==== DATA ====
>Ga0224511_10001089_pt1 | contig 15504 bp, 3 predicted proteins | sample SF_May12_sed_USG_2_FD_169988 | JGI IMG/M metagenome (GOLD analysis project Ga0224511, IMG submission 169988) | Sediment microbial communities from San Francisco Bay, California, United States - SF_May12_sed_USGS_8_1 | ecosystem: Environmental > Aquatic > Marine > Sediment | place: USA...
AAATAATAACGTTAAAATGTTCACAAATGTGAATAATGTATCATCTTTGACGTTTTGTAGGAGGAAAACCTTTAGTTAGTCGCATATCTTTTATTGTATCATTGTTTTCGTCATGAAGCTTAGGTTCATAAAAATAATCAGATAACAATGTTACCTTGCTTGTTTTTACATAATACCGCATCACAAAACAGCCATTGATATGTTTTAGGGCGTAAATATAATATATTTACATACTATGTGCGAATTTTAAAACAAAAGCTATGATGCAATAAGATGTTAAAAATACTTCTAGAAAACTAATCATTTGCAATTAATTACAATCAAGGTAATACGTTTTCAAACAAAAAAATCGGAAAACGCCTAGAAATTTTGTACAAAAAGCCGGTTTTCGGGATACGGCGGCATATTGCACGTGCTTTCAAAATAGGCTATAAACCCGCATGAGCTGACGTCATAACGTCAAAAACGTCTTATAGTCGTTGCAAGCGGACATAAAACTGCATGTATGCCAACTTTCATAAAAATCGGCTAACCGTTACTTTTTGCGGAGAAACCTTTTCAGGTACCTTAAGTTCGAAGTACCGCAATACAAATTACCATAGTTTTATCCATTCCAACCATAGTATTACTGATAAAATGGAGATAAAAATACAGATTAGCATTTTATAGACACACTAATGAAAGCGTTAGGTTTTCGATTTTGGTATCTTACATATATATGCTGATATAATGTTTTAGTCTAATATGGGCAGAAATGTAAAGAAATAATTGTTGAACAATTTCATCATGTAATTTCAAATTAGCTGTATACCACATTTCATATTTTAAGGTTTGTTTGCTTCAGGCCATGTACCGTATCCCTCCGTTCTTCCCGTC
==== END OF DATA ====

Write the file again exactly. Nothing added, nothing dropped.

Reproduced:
>Ga0224511_10001089_pt1 | contig 15504 bp, 3 predicted proteins | sample SF_May12_sed_USG_2_FD_169988 | JGI IMG/M metagenome (GOLD analysis project Ga0224511, IMG submission 169988) | Sediment microbial communities from San Francisco Bay, California, United States - SF_May12_sed_USGS_8_1 | ecosystem: Environmental > Aquatic > Marine > Sediment | place: USA...
AAATAATAACGTTAAAATGTTCACAAATGTGAATAATGTATCATCTTTGACGTTTTGTAGGAGGAAAACCTTTAGTTAGTCGCATATCTTTTATTGTATCATTGTTTTCGTCATGAAGCTTAGGTTCATAAAAATAATCAGATAACAATGTTACCTTGCTTGTTTTTACATAATACCGCATCACAAAACAGCCATTGATATGTTTTAGGGCGTAAATATAATATATTTACATACTATGTGCGAATTTTAAAACAAAAGCTATGATGCAATAAGATGTTAAAAATACTTCTAGAAAACTAATCATTTGCAATTAATTACAATCAAGGTAATACGTTTTCAAACAAAAAAATCGGAAAACGCCTAGAAATTTTGTACAAAAAGCCGGTTTTCGGGATACGGCGGCATATTGCACGTGCTTTCAAAATAGGCTATAAACCCGCATGAGCTGACGTCATAACGTCAAAAACGTCTTATAGTCGTTGCAAGCGGACATAAAACTGCATGTATGCCAACTTTCATAAAAATCGGCTAACCGTTACTTTTTGCGGAGAAACCTTTTCAGGTACCTTAAGTTCGAAGTACCGCAATACAAATTACCATAGTTTTATCCATTCCAACCATAGTATTACTGATAAAATGGAGATAAAAATACAGATTAGCATTTTATAGACACACTAATGAAAGCGTTAGGTTTTCGATTTTGGTATCTTACATATATATGCTGATATAATGTTTTAGTCTAATATGGGCAGAAATGTAAAGAAATAATTGTTGAACAATTTCATCATGTAATTTCAAATTAGCTGTATACCACATTTCATATTTTAAGGTTTGTTTGCTTCAGGCCATGTACCGTATCCCTCCGTTCTTCCCGTC